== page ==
Turkish President Recep Tayyip Erdogan has called for snap parliamentary and presidential elections to be held on June 24, more than a year earlier than planned.
In an address at his presidential palace on Wednesday, Erdogan said the country urgently needed to make the switch to an executive presidency.
The date will still need to be confirmed by the election commission, he said, but preparations would begin.
His comments came after meeting Devlet Bahceli, head of the Nationalist Movement Party (MHP), who, a day earlier, had floated the prospect of early polls.
The parliamentary and presidential polls had previously been slated for November 2019.
The call for an early election comes as nationalist sentiment is running high over Turkey’s recent military operation in Syria that pushed Syrian Kurdish forces from a northern enclave.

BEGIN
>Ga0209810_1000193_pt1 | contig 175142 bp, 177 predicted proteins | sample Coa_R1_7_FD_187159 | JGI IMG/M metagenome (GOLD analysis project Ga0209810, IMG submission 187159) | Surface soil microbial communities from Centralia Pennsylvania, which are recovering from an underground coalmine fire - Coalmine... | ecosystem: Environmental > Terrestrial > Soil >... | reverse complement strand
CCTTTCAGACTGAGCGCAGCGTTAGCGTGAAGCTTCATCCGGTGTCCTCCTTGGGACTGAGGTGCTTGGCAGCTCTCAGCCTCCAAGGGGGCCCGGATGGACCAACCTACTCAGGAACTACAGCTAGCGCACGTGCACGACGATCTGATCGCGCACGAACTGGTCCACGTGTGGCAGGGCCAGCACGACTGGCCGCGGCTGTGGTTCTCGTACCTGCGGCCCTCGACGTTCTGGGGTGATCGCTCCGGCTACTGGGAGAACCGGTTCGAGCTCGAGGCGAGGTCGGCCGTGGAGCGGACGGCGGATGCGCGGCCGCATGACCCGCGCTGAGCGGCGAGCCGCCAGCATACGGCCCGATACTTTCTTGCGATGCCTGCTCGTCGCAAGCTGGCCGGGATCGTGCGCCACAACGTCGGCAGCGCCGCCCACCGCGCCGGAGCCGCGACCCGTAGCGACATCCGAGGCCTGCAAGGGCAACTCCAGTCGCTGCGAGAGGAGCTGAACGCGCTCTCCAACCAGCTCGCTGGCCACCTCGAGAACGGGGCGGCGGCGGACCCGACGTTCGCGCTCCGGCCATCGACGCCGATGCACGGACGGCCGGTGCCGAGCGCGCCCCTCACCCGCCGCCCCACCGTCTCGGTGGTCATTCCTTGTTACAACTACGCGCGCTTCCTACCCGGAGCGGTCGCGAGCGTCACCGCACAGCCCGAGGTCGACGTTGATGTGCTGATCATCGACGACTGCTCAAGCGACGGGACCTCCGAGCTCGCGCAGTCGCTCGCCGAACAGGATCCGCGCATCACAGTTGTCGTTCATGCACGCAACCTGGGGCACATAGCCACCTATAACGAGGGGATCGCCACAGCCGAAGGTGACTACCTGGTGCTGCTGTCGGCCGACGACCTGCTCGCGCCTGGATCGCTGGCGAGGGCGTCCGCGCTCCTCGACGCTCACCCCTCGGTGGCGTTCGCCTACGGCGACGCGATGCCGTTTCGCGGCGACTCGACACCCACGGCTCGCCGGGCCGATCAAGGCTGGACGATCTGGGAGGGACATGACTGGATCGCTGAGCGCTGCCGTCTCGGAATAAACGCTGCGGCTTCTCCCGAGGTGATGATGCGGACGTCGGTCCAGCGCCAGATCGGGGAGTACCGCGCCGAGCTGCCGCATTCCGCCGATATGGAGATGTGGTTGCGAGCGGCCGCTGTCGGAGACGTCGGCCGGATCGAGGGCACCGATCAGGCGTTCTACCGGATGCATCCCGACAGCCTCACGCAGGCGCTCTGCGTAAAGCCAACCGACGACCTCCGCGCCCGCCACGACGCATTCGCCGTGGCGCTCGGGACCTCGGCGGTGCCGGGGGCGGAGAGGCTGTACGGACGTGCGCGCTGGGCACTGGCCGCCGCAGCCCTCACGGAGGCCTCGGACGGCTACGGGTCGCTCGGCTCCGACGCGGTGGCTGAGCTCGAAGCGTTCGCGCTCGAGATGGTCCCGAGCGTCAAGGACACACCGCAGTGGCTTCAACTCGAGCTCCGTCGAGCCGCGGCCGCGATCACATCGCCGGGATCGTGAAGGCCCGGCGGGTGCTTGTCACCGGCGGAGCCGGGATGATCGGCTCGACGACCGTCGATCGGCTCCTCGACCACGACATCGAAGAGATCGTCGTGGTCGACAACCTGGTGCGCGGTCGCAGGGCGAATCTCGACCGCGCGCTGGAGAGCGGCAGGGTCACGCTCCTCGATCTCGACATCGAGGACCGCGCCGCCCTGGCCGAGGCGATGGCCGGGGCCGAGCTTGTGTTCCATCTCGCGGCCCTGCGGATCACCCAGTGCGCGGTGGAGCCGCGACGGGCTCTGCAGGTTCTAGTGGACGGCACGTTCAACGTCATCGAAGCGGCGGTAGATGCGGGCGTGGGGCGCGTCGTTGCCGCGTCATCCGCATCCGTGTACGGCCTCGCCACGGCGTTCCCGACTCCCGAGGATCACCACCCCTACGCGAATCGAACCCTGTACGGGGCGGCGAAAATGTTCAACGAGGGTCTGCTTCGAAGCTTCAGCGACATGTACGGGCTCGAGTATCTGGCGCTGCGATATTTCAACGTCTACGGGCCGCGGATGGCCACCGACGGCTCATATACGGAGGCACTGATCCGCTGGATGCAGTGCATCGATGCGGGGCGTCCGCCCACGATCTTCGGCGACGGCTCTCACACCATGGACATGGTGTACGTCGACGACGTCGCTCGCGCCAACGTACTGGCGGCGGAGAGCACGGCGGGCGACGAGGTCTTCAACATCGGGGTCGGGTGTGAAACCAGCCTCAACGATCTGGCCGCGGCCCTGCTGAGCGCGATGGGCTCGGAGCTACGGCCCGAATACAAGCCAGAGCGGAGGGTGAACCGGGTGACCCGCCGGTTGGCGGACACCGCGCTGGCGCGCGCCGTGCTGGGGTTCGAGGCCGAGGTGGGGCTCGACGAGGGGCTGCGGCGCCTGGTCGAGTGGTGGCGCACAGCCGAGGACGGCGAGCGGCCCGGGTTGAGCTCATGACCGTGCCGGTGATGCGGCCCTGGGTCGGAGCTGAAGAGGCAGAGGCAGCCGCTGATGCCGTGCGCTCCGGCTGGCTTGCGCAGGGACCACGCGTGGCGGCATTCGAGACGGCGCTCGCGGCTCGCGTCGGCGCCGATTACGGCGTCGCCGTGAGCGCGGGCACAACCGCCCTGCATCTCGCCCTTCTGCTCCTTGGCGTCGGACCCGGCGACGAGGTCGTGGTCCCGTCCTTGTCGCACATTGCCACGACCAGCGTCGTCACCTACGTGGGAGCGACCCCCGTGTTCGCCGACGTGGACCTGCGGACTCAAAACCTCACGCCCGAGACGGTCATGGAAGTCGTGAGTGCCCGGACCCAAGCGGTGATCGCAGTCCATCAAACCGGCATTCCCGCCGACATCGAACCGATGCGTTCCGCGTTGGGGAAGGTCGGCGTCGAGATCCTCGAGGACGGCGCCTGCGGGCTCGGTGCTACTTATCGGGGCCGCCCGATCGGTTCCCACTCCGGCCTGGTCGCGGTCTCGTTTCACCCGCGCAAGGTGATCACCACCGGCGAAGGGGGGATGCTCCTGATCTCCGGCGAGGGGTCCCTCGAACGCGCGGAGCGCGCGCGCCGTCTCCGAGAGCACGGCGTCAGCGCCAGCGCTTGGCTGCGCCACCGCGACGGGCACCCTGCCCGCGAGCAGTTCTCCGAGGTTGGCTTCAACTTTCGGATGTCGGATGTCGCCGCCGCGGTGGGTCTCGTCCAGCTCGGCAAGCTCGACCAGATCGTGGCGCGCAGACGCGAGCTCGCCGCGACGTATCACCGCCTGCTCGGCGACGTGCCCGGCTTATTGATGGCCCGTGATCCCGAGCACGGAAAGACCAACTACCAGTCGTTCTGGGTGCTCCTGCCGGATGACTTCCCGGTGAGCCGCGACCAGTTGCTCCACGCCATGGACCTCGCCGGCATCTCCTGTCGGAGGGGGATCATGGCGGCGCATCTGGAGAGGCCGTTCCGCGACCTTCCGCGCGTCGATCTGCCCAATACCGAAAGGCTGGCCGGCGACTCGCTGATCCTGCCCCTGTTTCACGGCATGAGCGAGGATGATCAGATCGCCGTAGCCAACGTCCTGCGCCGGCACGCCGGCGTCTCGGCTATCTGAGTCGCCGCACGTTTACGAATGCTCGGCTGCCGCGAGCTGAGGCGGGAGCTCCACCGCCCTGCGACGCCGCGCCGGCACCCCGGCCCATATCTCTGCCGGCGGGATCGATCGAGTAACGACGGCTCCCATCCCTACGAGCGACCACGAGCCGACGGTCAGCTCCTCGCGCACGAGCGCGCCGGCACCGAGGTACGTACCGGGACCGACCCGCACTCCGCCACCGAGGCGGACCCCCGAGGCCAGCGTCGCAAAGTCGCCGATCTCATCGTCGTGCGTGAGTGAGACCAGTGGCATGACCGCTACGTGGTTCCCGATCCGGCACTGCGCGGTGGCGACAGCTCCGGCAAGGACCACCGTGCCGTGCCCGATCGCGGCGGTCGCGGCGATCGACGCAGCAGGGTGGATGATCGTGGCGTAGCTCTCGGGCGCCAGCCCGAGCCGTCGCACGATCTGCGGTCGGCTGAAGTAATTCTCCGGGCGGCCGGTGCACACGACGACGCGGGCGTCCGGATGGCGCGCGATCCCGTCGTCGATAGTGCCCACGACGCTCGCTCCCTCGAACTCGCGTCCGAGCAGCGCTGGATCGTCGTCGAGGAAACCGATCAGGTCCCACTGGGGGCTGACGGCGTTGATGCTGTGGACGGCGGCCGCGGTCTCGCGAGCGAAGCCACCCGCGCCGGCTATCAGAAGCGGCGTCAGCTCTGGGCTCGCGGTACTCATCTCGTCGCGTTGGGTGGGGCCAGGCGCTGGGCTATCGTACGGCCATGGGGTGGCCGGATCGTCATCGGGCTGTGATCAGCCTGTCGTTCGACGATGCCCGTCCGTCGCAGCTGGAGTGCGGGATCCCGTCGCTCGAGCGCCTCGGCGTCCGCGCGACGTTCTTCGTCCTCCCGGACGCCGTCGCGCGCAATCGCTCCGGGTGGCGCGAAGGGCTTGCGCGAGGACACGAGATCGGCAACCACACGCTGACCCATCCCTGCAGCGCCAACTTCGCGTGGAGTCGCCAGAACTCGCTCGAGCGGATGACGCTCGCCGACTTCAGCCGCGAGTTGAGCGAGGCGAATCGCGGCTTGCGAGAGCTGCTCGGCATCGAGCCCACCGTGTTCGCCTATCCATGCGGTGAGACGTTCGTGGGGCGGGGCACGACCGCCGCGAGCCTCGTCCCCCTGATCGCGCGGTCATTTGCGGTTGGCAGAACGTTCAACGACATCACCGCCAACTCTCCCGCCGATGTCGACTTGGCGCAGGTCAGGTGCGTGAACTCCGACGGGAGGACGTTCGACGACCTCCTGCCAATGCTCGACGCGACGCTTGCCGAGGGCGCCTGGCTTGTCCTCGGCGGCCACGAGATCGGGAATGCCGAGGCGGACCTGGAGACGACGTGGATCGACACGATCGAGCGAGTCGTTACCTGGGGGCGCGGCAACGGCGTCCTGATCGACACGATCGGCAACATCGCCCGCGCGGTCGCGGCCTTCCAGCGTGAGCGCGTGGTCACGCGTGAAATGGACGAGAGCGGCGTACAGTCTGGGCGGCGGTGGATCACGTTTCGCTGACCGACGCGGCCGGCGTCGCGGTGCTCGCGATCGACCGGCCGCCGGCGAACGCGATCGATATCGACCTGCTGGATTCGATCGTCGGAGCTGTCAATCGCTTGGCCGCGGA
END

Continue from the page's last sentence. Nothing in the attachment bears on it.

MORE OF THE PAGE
Erdogan said during the address that the new system needs to be implemented quickly in order to deal with a series of challenges, including Turkey’s fight against Kurdish fighters in Syria and Iraq.
“Be it the cross-border operations in Syria, or incidents of historic importance centred in Syria and Iraq, they have made it imperative for Turkey to overcome uncertainties quickly,” Erdogan said.
Ankara has labelled the Syrian Kurdish fighters “terrorists”, saying they are affiliated with an outlawed Kurdish group fighting inside Turkey.
With the upcoming election, Turkey will switch from a parliamentary system to a presidential one that will increase the powers of the president.
The system was changed in an April 2017 referendum that was narrowly won by the government’s “yes” camp.
The constitutional changes passed in the vote give the next president new powers to appoint vice presidents, ministers, high-level officials and senior judges. They also allow the president to dissolve parliament, issue executive decrees and impose states of emergency.